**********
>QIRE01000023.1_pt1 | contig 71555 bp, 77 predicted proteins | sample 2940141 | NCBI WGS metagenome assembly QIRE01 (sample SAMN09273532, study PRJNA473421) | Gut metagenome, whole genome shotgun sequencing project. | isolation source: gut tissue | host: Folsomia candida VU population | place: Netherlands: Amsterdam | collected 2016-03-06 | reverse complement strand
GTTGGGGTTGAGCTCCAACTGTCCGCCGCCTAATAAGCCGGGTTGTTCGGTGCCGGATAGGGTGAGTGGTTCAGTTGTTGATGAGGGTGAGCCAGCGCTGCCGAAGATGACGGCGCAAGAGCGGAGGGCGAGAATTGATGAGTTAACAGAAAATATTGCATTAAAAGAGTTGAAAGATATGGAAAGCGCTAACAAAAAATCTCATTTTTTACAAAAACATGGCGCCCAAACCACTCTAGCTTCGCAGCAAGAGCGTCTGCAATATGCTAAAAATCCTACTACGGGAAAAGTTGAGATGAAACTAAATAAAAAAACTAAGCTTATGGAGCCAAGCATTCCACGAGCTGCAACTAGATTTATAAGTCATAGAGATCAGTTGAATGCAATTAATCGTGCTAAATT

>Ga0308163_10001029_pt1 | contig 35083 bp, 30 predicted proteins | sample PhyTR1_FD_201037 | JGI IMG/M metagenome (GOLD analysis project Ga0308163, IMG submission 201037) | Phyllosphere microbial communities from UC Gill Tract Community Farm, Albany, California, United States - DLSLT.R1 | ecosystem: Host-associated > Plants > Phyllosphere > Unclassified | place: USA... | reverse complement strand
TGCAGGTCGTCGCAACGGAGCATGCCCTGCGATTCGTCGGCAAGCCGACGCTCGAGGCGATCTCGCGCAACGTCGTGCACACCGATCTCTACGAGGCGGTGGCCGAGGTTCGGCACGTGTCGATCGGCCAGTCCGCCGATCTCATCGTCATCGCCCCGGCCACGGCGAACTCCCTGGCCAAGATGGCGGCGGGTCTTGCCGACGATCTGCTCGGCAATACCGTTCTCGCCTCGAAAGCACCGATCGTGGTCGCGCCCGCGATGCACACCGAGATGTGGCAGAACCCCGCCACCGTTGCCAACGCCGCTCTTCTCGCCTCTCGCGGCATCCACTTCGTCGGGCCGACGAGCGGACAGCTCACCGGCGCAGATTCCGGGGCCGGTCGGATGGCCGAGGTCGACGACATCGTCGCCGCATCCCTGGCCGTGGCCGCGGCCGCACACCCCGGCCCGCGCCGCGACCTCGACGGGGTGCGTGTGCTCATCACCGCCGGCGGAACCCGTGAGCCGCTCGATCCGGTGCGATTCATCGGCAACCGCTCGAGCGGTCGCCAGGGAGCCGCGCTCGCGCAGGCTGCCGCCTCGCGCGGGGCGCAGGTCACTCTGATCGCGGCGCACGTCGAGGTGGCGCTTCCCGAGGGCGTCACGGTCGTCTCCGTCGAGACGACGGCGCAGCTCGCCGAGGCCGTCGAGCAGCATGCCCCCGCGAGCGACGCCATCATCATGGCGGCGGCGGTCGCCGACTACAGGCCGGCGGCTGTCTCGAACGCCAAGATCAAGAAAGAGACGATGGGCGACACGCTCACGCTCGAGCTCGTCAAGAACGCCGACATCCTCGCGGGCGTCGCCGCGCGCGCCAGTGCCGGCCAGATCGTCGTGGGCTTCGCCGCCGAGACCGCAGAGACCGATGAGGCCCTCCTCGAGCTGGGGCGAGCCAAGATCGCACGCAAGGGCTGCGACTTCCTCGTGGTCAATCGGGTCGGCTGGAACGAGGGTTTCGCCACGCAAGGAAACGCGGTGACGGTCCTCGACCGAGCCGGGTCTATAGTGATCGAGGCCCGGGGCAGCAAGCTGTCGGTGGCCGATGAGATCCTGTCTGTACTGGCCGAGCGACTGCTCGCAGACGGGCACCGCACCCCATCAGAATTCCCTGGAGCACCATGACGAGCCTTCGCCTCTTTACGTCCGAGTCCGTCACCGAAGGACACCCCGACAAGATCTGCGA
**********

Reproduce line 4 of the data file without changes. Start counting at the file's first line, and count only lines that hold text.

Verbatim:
TGCAGGTCGTCGCAACGGAGCATGCCCTGCGATTCGTCGGCAAGCCGACGCTCGAGGCGATCTCGCGCAACGTCGTGCACACCGATCTCTACGAGGCGGTGGCCGAGGTTCGGCACGTGTCGATCGGCCAGTCCGCCGATCTCATCGTCATCGCCCCGGCCACGGCGAACTCCCTGGCCAAGATGGCGGCGGGTCTTGCCGACGATCTGCTCGGCAATACCGTTCTCGCCTCGAAAGCACCGATCGTGGTCGCGCCCGCGATGCACACCGAGATGTGGCAGAACCCCGCCACCGTTGCCAACGCCGCTCTTCTCGCCTCTCGCGGCATCCACTTCGTCGGGCCGACGAGCGGACAGCTCACCGGCGCAGATTCCGGGGCCGGTCGGATGGCCGAGGTCGACGACATCGTCGCCGCATCCCTGGCCGTGGCCGCGGCCGCACACCCCGGCCCGCGCCGCGACCTCGACGGGGTGCGTGTGCTCATCACCGCCGGCGGAACCCGTGAGCCGCTCGATCCGGTGCGATTCATCGGCAACCGCTCGAGCGGTCGCCAGGGAGCCGCGCTCGCGCAGGCTGCCGCCTCGCGCGGGGCGCAGGTCACTCTGATCGCGGCGCACGTCGAGGTGGCGCTTCCCGAGGGCGTCACGGTCGTCTCCGTCGAGACGACGGCGCAGCTCGCCGAGGCCGTCGAGCAGCATGCCCCCGCGAGCGACGCCATCATCATGGCGGCGGCGGTCGCCGACTACAGGCCGGCGGCTGTCTCGAACGCCAAGATCAAGAAAGAGACGATGGGCGACACGCTCACGCTCGAGCTCGTCAAGAACGCCGACATCCTCGCGGGCGTCGCCGCGCGCGCCAGTGCCGGCCAGATCGTCGTGGGCTTCGCCGCCGAGACCGCAGAGACCGATGAGGCCCTCCTCGAGCTGGGGCGAGCCAAGATCGCACGCAAGGGCTGCGACTTCCTCGTGGTCAATCGGGTCGGCTGGAACGAGGGTTTCGCCACGCAAGGAAACGCGGTGACGGTCCTCGACCGAGCCGGGTCTATAGTGATCGAGGCCCGGGGCAGCAAGCTGTCGGTGGCCGATGAGATCCTGTCTGTACTGGCCGAGCGACTGCTCGCAGACGGGCACCGCACCCCATCAGAATTCCCTGGAGCACCATGACGAGCCTTCGCCTCTTTACGTCCGAGTCCGTCACCGAAGGACACCCCGACAAGATCTGCGA